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Open Letter: Clean Makeup Brands Need to Create More Opportunities for African Americans!

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Karim Orange is an Emmy-nominated clean makeup artist, clean beauty and wellness writer for Organic Spa Magazine, and artistic director of the Clean Makeup Academy.

Dear Clean Makeup Brands,

African Americans spend $1.2 trillion each year on personal care products, according to Essence Magazine, and that number is projected to rise to $1.5 trillion by 2021.

In 2017 African American consumers represented 86% of the ethnic beauty market, accounting for $54 million of the $63 million spent, Nielsen reported. In 2017, African Americans spent $127 million on grooming aids, and $465 million on skin care.

Despite this huge market, clean beauty brands still fail to take advantage of the expertise and know-how of professional African American makeup artists and other professionals in developing and marketing products sold to African Americans and women of color.

I am an Emmy-nominated makeup artist, beauty expert and writer. I have been in the clean (green) beauty space since 2002. Elle Magazine has referred to me as a "green star." My clean beauty advice was recently quoted in Glamour.com.

It is clear to me that there are several straightforward ways in which brands can improve quality and increase market share while simultaneously creating a more diverse, inclusive workforce. Here are a few suggestions on how brands can achieve the goals cited.

  • Analyze the current demographic makeup of your staff and set aggressive but realistic goals to increase the diversity of staff and management.
  • Set goals for increasing the diversity of non-employee outside consultants.
  • Diversify spokespersons and the use of models.
  • Use descriptions of products that we identify with.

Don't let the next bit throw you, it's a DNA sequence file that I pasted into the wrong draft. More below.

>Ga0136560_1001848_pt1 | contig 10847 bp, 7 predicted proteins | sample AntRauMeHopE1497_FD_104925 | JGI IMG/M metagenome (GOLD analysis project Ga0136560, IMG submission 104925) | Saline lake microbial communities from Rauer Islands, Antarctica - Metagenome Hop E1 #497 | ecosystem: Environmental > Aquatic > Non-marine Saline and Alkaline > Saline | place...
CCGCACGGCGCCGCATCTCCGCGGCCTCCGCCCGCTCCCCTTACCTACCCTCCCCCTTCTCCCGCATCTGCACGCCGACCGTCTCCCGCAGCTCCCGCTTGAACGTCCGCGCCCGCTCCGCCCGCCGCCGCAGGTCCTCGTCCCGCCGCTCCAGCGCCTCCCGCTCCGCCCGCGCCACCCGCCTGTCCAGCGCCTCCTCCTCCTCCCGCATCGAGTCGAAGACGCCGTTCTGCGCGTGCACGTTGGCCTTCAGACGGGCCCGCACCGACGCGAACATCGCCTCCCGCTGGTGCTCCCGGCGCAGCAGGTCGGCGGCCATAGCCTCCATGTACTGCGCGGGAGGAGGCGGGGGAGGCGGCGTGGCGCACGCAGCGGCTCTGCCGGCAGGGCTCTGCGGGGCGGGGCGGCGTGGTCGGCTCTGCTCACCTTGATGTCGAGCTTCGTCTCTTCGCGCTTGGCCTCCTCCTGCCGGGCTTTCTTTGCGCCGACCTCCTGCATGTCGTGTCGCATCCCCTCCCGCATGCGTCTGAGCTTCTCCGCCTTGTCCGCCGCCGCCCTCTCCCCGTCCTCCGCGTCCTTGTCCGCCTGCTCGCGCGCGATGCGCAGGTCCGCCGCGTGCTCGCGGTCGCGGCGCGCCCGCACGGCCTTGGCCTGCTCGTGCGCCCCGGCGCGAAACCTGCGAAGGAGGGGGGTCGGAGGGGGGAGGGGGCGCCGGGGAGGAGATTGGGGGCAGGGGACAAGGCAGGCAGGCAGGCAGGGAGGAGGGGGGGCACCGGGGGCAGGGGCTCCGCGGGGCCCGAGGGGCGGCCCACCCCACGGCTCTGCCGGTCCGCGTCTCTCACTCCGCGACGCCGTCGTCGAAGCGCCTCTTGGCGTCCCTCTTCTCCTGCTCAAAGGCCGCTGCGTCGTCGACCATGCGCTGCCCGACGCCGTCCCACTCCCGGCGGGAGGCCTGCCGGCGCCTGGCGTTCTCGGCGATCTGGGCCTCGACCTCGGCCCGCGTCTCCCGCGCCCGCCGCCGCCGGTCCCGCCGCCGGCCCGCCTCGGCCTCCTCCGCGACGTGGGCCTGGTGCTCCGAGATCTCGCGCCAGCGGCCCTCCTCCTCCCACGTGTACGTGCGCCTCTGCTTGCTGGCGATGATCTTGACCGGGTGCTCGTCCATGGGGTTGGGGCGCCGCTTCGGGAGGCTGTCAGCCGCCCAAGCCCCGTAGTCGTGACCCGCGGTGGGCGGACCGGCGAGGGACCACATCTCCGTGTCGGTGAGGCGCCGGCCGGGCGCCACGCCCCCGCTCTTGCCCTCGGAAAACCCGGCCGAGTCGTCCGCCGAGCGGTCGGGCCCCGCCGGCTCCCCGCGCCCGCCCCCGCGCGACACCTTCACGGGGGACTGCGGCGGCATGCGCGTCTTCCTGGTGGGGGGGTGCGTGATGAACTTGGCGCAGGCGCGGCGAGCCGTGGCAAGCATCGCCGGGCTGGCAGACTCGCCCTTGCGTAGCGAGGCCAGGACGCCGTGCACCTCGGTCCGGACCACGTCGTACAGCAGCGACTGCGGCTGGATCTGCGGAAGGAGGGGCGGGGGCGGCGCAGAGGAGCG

• Create jobs and opportunities for us and not just shades to sell to us. 

These recommendations are made based on my personal experience in the industry, and conversations with numerous African American professionals in the business. 

I have personally witnessed the following, due to a lack of the above mentioned: 

  • Brands creating a product with shade names like light, medium, dark, and ethnic.
  • Brands using a non-African American makeup artist in a tutorial featuring an African American model. The makeup artist referred to our skin as ashy which is both derogatory and offensive to any African American person watching the video.
  • Referring to African American skin tones incorrectly on charts at your retail accounts. Women with the skin the shade of actress Kerry Washington is not considered “dark” to most African Americans.
  • Teaching your sales team to sell African Americans two products in the same situation, where a white person would only require one.

It is time to create real opportunities for African Americans within your company! Profiting from our beauty will no longer be enough. Fight for equality within your company the way you fight for clean ingredients.

Sincerely,

Karim Orange

 

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